Nick Carey, reporting for Reuters,tells the story of Deborah Coleman of Cincinnati, whose unemployment benefits expired in April. Coleman is struggling to keep afloat, and she also fears for others without jobs if Congress does not vote to extend support payments to the unemployed:
“It’s too late for me now,” she said, fighting back tears at the Freestore Foodbank in the low-income Over-the-Rhine district near downtown Cincinnati. “But it will be terrible for the people who’ll lose their benefits if Congress does nothing.”
For nearly two years, Coleman says she has filed an average of 30 job applications a day, but remains jobless.
…Coleman, 58, a former manager at a telecommunications firm, said the only jobs she found were over the Ohio state line in Kentucky, but she cannot reach them because her car has been repossessed and there is no bus service to those areas.
…”I’ve lost everything and I don’t know what will happen to me,” she said.
Desperation, sadness, tragedy
These tragedies are playing out across the country — individual stories of careers, livelihoods, and lives derailed by the Great Recession. Most of the jobless are looking for work, while dearly hoping that Congress extends unemployment benefits. As the Boston Globe‘s Robert Gavin reports:
“The vast majority of unemployed are hard-pressed to find a job, and the risks of not passing the extensions are too great,’’ said Mark Zandi, chief economist at Moody’s Analytics in West Chester, Pa. “It could reignite the foreclosure crisis, and if the economy swamps again, there is no response.’’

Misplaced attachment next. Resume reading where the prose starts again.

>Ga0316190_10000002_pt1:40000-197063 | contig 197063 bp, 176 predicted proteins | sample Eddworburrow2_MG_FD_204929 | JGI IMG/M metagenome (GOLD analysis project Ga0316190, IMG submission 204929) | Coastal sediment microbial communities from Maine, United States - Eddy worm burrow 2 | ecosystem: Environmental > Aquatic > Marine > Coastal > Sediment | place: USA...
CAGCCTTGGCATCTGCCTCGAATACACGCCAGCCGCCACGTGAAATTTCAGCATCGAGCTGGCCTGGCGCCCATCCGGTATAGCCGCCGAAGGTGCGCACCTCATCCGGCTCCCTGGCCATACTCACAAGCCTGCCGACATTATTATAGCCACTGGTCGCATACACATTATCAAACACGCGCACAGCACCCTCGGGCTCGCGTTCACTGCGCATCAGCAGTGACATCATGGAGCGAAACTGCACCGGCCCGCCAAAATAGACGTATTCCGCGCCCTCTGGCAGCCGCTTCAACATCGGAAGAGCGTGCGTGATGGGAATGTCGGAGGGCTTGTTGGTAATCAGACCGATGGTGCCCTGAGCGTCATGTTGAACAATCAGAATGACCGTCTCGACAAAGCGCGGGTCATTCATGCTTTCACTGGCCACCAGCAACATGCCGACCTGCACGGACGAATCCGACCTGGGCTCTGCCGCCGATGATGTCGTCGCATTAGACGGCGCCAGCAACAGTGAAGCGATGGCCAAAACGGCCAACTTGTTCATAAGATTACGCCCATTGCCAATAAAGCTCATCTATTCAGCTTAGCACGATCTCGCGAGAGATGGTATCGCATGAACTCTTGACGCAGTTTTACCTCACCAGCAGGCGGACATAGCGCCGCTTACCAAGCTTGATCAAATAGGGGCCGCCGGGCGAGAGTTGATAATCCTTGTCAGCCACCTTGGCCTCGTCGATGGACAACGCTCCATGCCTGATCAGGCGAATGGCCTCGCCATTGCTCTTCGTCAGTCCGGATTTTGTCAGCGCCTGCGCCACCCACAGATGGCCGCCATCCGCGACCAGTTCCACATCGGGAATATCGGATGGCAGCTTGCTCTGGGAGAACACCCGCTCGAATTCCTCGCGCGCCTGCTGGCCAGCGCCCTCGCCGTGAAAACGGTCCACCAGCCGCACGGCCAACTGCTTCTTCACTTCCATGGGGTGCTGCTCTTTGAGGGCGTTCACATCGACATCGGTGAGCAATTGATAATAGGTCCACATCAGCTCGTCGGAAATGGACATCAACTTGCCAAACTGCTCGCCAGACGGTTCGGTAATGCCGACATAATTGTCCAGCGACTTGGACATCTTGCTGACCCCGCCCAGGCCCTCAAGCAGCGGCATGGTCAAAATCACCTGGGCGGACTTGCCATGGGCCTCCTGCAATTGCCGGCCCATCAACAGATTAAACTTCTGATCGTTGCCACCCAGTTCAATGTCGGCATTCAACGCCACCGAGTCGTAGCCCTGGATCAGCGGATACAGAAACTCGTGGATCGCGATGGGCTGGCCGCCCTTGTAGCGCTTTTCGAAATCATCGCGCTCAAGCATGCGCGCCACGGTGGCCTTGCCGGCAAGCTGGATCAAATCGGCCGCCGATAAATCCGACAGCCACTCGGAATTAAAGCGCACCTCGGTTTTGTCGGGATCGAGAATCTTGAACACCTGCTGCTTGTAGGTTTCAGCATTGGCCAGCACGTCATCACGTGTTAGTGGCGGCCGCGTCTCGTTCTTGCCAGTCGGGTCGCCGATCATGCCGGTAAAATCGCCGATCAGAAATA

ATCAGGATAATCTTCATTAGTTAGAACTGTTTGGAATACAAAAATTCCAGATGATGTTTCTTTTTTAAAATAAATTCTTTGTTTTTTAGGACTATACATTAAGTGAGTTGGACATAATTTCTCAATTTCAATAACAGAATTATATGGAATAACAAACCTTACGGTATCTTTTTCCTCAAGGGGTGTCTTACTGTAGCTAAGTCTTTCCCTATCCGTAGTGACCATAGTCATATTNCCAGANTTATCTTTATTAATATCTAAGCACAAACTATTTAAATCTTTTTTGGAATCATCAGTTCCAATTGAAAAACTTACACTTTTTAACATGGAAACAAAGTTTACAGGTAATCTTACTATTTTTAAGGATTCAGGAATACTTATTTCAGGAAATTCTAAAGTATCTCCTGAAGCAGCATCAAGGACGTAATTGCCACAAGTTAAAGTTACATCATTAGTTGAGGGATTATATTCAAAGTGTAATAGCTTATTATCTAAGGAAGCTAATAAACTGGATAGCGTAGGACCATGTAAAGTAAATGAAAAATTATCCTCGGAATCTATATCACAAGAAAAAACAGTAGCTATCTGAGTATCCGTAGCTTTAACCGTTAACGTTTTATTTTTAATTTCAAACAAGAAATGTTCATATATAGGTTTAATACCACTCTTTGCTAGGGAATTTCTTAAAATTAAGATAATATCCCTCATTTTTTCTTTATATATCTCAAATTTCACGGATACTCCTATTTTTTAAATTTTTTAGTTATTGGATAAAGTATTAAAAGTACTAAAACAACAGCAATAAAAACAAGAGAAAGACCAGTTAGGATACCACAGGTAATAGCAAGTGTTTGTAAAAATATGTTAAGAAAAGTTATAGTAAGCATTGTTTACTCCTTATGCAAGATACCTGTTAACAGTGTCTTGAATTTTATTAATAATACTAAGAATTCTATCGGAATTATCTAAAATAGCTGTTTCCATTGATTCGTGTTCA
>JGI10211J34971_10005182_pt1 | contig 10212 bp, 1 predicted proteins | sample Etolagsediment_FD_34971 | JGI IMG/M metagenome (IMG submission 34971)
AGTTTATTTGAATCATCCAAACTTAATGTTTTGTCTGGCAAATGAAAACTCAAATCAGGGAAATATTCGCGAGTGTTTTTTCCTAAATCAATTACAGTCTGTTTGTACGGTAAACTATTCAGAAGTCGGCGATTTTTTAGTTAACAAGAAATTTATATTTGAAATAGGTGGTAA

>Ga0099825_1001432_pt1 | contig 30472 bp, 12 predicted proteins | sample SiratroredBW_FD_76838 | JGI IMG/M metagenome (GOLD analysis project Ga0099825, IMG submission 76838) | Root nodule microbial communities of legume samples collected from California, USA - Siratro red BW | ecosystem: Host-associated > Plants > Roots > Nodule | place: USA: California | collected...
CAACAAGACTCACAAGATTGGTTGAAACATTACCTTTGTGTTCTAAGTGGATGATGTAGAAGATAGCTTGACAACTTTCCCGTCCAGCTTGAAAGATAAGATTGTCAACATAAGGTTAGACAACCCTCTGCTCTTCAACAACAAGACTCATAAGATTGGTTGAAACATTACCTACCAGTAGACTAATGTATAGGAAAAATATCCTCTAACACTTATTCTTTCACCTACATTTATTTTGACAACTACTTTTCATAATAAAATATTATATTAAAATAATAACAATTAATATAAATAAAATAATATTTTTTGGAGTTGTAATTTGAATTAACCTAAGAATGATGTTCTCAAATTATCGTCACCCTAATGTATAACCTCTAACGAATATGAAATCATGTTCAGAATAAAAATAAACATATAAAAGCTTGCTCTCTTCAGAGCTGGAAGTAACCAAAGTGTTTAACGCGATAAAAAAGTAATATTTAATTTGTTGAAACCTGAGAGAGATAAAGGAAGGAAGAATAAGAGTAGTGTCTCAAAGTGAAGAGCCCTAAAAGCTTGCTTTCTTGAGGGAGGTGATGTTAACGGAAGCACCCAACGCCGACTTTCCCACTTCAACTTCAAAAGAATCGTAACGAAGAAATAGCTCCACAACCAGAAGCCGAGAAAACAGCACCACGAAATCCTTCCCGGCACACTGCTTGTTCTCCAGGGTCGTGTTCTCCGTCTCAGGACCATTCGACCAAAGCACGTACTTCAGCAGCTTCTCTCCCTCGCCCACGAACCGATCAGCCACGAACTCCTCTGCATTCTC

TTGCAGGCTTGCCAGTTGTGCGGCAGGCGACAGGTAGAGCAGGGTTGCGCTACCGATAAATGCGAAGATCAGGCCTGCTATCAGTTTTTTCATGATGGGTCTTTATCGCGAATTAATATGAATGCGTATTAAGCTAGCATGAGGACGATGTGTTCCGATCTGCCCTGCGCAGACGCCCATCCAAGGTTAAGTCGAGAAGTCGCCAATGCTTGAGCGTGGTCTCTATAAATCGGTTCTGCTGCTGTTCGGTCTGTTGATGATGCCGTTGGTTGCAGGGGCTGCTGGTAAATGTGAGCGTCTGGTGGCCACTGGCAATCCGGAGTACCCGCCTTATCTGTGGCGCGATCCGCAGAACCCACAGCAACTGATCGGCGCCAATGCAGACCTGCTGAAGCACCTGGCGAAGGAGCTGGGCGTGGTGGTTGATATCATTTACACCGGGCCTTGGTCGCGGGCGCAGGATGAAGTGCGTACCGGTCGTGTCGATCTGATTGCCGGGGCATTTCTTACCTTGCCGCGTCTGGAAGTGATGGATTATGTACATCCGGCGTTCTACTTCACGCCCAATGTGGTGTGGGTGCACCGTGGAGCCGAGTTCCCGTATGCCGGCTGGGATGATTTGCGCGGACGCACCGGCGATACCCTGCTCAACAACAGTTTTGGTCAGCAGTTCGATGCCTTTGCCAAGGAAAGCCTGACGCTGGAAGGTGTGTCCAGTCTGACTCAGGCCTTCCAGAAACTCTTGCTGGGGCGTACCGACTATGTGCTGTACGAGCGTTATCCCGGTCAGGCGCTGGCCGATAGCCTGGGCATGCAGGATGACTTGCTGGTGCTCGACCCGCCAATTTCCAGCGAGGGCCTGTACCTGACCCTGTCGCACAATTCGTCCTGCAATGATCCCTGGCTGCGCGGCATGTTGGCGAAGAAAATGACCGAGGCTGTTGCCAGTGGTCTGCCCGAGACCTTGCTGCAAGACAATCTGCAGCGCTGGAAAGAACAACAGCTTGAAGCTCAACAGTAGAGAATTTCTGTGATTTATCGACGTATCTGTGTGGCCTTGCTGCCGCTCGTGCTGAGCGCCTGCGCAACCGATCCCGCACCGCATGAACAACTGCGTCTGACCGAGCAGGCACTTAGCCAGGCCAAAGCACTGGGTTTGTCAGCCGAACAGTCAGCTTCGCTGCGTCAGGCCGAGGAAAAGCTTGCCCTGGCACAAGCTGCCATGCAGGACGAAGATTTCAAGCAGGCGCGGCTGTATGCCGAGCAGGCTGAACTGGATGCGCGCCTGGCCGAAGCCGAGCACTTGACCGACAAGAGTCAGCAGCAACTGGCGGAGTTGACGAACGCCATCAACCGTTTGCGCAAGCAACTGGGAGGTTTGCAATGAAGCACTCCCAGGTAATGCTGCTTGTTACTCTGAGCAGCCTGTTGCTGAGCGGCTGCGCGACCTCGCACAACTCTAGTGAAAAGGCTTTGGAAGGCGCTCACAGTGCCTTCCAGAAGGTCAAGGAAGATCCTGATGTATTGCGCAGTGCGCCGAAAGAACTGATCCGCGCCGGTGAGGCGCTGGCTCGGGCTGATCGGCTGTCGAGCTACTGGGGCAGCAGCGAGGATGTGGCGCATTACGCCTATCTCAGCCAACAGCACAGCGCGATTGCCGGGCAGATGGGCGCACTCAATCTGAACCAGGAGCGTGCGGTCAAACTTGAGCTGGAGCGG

In the meantime, those who have lost benefits are clinging to the hope that they’ll find new jobs while wondering how they’ll pay mortgages, keep food on the table, or send children to college.
Indeed, the individual stories in the Globe piece capture one of the most bracing realities of the Great Recession: How folks who had every reason to believe that a willingness to work would pay the bills are now in desperate straits.
If you’re in D.C. on Friday…
This Friday, the Americans for Democratic Education Fund (on whose board I sit), will host a Congressional Briefing, “Women, Unemployment and the Great Recession,” at which representatives from the Women and Girls Foundation and Women’s Voices, Women Vote will present findings from recently released reports. U.S. Rep. Lynn Woolsey (D-CA), Chair of the Workforce Protections Subcommittee and newly-elected President of Americans for Democratic Action, will moderate the discussion. The event is free, and here’s the info:
Congressional Briefing: Women, Unemployment and the Great Recession
Date: Friday, July 16, 2010
Time: 11:00am – 12:00pm
Location: Rayburn House Office Building 2261